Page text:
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International Women’s Day

Today is international women’s day. It’s a day we always observed and celebrated back in the former East when I was a child. Our pen pals from Russia would send these amazing cards for it, and we would giggle cause they were our age, yet sent them as if we already were ‘women’. I never thought twice about it where the day came from.

For me, it was meant to be a day to remind ourselves that women should be treated equal to men. A day to remember those women who had suffered in history purely due to their gender. And to remind ourselves that females are just as pioneering, scientific, artistic, intellectual and caring as men.

But where did International Women’s Day come from?


A short history of IWD

In 1908, 15,000 women marched through New York City demanding shorter hours, better pay and voting rights.

In 1910, at a second International Conference of Working Women in Copenhagen, Clara Zetkin (Leader of the ‘Women’s Office’ for the Social Democratic Party in Germany) asked women from all around the world to take the day and press for their demands. She proposed that every year in every country there should be a celebration on the same day – a Women’s Day – to raise awareness of women’s issues. She wanted them to tell their stories, which would help people understand their struggles as women, and what they go through to be able to succeed. She wanted to change the way we viewed women and the way we would treat them as equals to men.

When the day was first proposed, Zetkin said in her proposal that women should “receive an equal hearing in the political, industrial and educational fields. We should unite and not separate”. International women’s day was established to give women the “opportunity to participate equally in all public and political activities, and in all social, industrial and economic enterprises”.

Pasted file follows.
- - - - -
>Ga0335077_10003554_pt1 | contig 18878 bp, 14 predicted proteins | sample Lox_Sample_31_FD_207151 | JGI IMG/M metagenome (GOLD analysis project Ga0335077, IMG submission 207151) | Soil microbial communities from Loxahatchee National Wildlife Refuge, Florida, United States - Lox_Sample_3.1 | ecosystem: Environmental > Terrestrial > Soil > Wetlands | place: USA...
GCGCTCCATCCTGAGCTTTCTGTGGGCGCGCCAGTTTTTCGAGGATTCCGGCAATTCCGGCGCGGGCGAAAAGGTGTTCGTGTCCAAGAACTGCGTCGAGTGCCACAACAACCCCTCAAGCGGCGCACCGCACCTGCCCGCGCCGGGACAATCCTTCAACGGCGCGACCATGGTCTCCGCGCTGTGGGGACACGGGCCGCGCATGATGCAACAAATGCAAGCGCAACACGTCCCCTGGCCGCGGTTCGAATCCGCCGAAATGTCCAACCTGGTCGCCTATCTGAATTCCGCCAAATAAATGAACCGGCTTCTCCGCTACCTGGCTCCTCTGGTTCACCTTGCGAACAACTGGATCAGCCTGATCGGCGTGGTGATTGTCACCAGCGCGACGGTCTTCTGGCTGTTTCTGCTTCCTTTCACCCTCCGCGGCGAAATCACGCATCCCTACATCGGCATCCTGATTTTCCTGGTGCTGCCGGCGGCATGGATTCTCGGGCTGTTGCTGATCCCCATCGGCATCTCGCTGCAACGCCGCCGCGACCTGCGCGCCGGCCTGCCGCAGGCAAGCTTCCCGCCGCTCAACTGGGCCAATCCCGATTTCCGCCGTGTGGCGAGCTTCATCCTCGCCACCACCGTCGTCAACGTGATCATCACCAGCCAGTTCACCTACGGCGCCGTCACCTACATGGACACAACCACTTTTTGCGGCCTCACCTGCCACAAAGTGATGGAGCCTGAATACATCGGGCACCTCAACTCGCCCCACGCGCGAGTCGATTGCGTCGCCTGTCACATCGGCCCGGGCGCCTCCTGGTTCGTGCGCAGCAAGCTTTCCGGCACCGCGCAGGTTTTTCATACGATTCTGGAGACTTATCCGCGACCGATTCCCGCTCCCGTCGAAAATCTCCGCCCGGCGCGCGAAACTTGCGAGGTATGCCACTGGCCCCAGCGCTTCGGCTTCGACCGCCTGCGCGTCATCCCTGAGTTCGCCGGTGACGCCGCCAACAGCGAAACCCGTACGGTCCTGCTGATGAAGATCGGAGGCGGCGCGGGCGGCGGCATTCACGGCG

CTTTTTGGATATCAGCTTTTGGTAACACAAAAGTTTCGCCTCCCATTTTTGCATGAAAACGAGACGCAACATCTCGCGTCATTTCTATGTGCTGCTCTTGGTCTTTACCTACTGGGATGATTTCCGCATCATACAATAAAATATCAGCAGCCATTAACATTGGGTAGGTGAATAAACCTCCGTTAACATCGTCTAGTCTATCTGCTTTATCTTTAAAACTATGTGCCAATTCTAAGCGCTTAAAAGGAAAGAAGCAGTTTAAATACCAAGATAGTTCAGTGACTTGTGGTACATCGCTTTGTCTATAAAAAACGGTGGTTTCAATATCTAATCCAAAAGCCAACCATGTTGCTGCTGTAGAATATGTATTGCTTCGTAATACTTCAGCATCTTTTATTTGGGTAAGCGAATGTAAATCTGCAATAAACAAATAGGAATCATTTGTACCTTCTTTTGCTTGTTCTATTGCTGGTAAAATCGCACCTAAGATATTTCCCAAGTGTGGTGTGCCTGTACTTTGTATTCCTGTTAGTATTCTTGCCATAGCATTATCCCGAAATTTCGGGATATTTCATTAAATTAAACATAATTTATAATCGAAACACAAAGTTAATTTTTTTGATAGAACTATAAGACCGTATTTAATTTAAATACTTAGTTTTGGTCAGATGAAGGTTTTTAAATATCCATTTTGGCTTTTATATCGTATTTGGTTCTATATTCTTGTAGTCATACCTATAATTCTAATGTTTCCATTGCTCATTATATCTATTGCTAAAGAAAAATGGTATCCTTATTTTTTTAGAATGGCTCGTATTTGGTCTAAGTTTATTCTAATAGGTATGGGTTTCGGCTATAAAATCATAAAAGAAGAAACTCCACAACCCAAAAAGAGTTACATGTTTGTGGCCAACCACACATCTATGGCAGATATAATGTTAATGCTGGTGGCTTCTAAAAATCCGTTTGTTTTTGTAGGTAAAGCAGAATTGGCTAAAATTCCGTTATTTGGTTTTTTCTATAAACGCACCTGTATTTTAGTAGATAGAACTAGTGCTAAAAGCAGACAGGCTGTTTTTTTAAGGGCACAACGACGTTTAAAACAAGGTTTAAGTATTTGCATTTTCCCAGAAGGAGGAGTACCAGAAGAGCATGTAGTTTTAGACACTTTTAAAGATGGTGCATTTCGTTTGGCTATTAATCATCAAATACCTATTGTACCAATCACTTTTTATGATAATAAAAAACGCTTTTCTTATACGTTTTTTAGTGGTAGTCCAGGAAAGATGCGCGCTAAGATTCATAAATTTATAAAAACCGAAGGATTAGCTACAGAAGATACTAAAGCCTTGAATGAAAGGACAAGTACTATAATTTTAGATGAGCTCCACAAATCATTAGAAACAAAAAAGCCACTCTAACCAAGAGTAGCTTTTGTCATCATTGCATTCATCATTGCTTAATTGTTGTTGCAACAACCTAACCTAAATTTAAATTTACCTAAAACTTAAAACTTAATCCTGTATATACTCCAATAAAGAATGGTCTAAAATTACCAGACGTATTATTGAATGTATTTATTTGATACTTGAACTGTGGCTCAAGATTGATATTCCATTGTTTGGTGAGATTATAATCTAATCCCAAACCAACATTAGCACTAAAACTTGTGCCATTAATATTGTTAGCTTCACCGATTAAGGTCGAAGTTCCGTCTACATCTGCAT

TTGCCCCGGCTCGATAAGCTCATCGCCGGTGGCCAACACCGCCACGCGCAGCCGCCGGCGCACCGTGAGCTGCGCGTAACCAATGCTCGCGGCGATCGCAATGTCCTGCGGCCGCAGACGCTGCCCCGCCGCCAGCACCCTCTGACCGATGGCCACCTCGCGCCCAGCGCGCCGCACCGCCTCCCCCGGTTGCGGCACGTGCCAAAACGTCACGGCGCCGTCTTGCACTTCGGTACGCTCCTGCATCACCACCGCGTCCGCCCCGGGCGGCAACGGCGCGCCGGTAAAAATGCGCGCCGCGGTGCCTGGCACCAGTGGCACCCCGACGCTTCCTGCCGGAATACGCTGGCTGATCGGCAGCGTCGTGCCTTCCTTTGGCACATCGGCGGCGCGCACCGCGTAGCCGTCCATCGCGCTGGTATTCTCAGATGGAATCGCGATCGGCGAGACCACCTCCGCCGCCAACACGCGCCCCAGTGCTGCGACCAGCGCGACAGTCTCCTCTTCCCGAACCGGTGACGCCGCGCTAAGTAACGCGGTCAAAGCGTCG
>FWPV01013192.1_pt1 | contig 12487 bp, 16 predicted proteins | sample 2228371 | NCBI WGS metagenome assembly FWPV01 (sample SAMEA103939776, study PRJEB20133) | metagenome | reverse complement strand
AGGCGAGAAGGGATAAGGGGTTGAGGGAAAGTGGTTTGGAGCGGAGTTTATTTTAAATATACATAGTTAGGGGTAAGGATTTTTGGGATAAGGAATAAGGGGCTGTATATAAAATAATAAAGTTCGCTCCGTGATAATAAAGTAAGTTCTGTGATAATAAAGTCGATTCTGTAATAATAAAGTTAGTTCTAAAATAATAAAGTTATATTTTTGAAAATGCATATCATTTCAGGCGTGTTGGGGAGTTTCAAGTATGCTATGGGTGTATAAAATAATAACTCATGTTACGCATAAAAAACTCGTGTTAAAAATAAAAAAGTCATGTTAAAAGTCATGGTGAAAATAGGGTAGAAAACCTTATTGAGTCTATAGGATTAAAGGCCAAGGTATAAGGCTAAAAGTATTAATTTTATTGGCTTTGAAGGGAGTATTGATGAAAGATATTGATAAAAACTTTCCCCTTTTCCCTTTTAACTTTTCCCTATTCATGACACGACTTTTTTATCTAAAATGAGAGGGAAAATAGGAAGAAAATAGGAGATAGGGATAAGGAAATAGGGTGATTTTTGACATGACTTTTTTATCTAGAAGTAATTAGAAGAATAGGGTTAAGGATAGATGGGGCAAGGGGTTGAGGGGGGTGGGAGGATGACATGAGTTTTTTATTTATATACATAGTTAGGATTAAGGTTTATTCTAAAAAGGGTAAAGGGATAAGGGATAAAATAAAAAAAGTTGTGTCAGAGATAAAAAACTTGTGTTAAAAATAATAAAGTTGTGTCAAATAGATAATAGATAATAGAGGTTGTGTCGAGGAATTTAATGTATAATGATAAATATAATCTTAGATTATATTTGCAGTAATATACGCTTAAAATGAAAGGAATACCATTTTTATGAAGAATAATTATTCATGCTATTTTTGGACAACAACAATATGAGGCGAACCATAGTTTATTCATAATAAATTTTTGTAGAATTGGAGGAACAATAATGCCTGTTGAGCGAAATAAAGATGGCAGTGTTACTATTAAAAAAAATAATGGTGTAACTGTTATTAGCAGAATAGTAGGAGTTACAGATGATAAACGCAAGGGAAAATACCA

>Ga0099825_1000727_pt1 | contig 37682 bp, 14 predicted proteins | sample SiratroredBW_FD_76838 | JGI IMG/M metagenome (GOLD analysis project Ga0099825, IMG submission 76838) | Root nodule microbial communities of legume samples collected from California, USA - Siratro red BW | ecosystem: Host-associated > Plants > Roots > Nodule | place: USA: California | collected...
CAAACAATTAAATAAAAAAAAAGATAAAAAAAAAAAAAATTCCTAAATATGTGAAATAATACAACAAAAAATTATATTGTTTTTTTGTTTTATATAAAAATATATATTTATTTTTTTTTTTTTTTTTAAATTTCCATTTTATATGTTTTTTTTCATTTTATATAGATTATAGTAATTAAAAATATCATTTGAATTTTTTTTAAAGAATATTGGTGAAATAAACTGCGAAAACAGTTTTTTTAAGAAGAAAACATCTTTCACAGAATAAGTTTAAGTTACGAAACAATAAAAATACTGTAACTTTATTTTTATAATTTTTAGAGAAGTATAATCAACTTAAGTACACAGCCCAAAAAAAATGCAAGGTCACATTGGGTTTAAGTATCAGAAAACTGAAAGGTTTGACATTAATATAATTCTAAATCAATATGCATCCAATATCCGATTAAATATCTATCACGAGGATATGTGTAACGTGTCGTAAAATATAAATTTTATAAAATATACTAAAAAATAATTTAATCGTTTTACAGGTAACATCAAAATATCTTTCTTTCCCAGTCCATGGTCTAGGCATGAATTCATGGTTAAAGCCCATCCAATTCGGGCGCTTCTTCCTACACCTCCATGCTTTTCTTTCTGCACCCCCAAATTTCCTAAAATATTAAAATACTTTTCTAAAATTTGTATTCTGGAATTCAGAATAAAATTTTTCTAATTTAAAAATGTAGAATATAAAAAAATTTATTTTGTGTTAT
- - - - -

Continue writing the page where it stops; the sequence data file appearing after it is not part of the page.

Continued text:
International Women’s Day is about celebrating all women, in whatever country, and giving people a chance to speak out and stand up for equal rights and equal pay, for sexual and reproductive rights and for women’s health.

Why March the 8th?

“International Women’s Day was honoured the first time in Austria, Denmark, Germany and Switzerland on 19 March 1911. (…) On the eve of World War I campaigning for peace, Russian women observed their first International Women’s Day on February 23, the last Sunday in February. Following discussions, International Women’s Day was agreed to be marked annually on March 8 that translated in the widely adopted Gregorian calendar from February 23 – and this day has remained the global date for International Women’s Day ever since. ” (History of IWD)

In East Germany, we had the 1st of March to celebrate the national army, the 3rd to celebrate my dad’s birthday and the 8th was International Women’s Day. That’s just the way it was. Reading more about the origins of International Women’s Day, I realise there are some quirky correlations with other celebrations.

The Greeks have their Festival for their Goddess Artemis on the 8th of March. Artemis is honoured for protecting animals and crops.

It also marks Welsh Witch Day when women who were of magic walked among ordinary folk being able to do so without finding themselves recognised or prosecuted.


What it means for us

I love the notion that after all these years, and thanks to some great social media campaigns, International Women’s Day is celebrated much more in the media than when I first came to the UK.

Of course, the commercial focus is more on Mother’s Day, but to see and hear so much about the 8th of March as a date to address women’s rights and those amazing female leaders across various sections of politics, science, arts and culture, education and health that continue to make a difference.

Regine Wilber

I am a brand consultant and conceptual designer. I love using creativity to solve problems for our clients. In my spare time, I like jigsaws and probably a bit of a board game geek. 

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